A Simple Truth: Dairy Farming is the Veal Industry.

I’ve previously mentioned on my blog that I once lived down the road from a lovely (now defunct) small family-owned dairy with very happy-looking cows. I enjoyed gazing out at them as they grazed on grass. Sometimes when they were close to the fence by the road I would talk to them. (No one else was around.) This image of dairy cows stuck with me and was a model of everything that industrial factory farming is not. However, it wasn’t until a local news story came out about Peace Ridge Sanctuary that provides a forever home and care for formerly abused and neglected farm animals that I learned that veal production is the “byproduct” of dairy farming. Cows give birth to both bull calves and heifers, but only the female calves will go on to produce milk. So what happens to the baby bull calves, and does buying organic or from a small farm make a difference in their fate? 

The standard practice is for the babies to be separated from their mothers within the first twenty-four hours of birth. Most will then be imprisoned in highly constricting “veal crates” until they are slaughtered for veal. Veal crates are legal in all but nine states (Maine is one of the states that banned the practice), but there are no laws against separating the calves from their mothers within twenty-four hours of birth.

My first reaction to learning this was to run to my refrigerator and take out the carton of organic milk from Whole Foods. Since it’s their own brand I assumed that it had an animal welfare standard rating just like their meat and egg products. I scanned the carton on all sides. There was no rating. I actually had only recently begun to purchase their milk after years of using a different local brand figuring it was even better since it was organic. I dug a little deeper online and found out that Whole Foods 365 Organic milk has only three out of five “cows” according to the rating standards of the Cornucopia Institute, a watchdog group of alternative and organic agriculture. Whole Foods did not provide information about the time of separation of calves, nor did they provide the source for the milk. There are other unanswered questions in the link above. I will not be buying their milk.

Next, I purchased organic milk by a national brand that uses a Maine organic dairy. I contacted that dairy and was told that they separate the calves within 12-24 hours. They did not respond to what happens to them afterward.

I thought deeply about going dairy-free because I’m rocking the homemade nut milk production in the Magic Bullet I bought a couple of months ago, but that doesn’t address calcium. Oh, no biggie, I can just buy some calcium carbonate powder and fortify it that way, right?  Not really a great idea. There are studies showing that calcium supplements can damage the heart, cause acid rebound, and insufficient evidence to show that supplements can prevent bone fractures in older men and women. Also, since I’m 51 years old my calcium needs are higher than younger women. The same for men, too.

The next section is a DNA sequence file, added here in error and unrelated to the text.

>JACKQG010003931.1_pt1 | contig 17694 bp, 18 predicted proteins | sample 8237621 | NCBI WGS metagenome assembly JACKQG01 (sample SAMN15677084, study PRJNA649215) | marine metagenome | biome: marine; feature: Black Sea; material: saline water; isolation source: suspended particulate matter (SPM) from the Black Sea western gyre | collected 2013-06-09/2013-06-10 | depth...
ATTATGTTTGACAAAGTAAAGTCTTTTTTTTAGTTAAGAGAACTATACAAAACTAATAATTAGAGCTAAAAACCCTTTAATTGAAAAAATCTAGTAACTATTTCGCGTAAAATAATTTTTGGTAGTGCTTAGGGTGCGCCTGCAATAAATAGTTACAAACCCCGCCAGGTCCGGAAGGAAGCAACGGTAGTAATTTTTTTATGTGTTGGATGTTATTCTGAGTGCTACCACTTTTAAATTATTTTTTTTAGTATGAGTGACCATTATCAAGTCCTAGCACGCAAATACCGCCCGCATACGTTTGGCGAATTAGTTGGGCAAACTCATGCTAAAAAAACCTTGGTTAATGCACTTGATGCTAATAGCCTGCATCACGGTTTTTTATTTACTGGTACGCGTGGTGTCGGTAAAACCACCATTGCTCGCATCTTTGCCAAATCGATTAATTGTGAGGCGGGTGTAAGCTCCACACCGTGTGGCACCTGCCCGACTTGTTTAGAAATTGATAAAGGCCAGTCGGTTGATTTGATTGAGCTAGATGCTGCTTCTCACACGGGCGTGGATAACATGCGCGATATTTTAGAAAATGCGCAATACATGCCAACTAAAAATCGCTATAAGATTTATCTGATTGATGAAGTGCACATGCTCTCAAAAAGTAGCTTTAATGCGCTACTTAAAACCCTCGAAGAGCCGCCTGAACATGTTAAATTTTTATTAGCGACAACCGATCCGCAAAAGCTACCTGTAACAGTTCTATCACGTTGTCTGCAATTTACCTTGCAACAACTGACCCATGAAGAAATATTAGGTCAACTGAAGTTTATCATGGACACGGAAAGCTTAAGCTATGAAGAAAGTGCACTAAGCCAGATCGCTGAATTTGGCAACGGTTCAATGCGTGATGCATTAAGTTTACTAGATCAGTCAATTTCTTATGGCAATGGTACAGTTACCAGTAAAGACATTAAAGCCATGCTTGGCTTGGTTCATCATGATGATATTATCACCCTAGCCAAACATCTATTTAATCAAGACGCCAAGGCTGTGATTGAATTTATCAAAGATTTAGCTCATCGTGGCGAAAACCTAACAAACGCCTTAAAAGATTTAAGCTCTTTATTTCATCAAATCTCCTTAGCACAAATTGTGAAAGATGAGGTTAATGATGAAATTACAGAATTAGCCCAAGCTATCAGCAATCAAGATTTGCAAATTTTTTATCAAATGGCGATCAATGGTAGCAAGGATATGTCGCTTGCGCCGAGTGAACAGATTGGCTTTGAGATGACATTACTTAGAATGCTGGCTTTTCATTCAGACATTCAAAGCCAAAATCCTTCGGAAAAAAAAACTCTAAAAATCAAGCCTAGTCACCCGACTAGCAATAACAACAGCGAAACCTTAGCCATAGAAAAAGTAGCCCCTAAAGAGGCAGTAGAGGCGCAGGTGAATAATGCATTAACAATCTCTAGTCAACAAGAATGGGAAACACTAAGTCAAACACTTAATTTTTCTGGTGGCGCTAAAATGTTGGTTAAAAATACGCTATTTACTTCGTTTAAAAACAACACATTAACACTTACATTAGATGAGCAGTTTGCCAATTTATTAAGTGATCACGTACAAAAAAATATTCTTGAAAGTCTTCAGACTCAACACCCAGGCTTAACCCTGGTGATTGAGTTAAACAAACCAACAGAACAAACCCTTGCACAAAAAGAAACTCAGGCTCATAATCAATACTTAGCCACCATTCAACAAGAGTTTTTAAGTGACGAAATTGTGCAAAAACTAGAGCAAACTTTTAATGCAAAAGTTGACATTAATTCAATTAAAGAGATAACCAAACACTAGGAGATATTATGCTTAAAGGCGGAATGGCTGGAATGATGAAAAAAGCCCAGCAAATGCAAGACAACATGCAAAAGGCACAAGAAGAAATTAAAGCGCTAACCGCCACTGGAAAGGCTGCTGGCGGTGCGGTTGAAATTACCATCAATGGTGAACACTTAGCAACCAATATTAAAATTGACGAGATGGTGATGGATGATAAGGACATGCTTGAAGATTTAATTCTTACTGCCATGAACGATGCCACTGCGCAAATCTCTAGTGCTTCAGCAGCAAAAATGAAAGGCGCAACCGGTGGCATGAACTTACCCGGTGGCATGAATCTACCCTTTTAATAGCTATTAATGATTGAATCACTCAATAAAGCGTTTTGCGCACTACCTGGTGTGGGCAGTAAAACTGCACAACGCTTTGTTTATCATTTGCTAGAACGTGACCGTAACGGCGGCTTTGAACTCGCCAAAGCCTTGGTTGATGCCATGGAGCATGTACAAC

Next I looked into food sources for calcium by reading numerous vegan websites with “starter” kits and tutorials. I kept seeing “fortified soy milk” and other fortified foods highlighted along with plant-based sources. In my assessment, it would not be possible for me to get all the calcium I needed unless I ate ridiculous amounts of spinach (which contains high levels of oxylate, something I don’t want in excess) and collard greens every day.

OK, so then I acknowledged to myself that there is no perfect solution, so I would reduce my dairy consumption just like I’ve reduced my meat consumption once I began eating retro. (If you think “they” ate more meat in the 1950s then you haven’t read my book!) I learned that almonds are relatively high in calcium as are sardines (bone in), something I’ve never eaten before. So is broccoli, something we often eat.

But from which dairy would I buy milk and cheese? I looked online again and found it! There’s an organic farm in Maine, Misty Brook Farm, that produces 100% grass-fed milk and  according to their website does NOT separate the bull calves from their mothers until months later. From the website:

The calves are all raised on their mothers or nurse moms. They are rotationally grazed with their moms and have plenty of sunshine. With all this great food and attention, our Jersey bull calves make superb rose veal. The veal is delicate in taste compared to beef and takes seasoning well.

If you eat dairy the responsible thing to do is eat some veal too. Every year a cow has a calf in order to keep the milk flowing. About half of these calves are bull calves. On most farms bull calves are shipped off at a few days old. On our farm we raise all the calves and give them the best life possible. The extra bull calves become delicious rose veal.

I googled “rose veal” and learned that this is mostly a British veal and not as common here in America.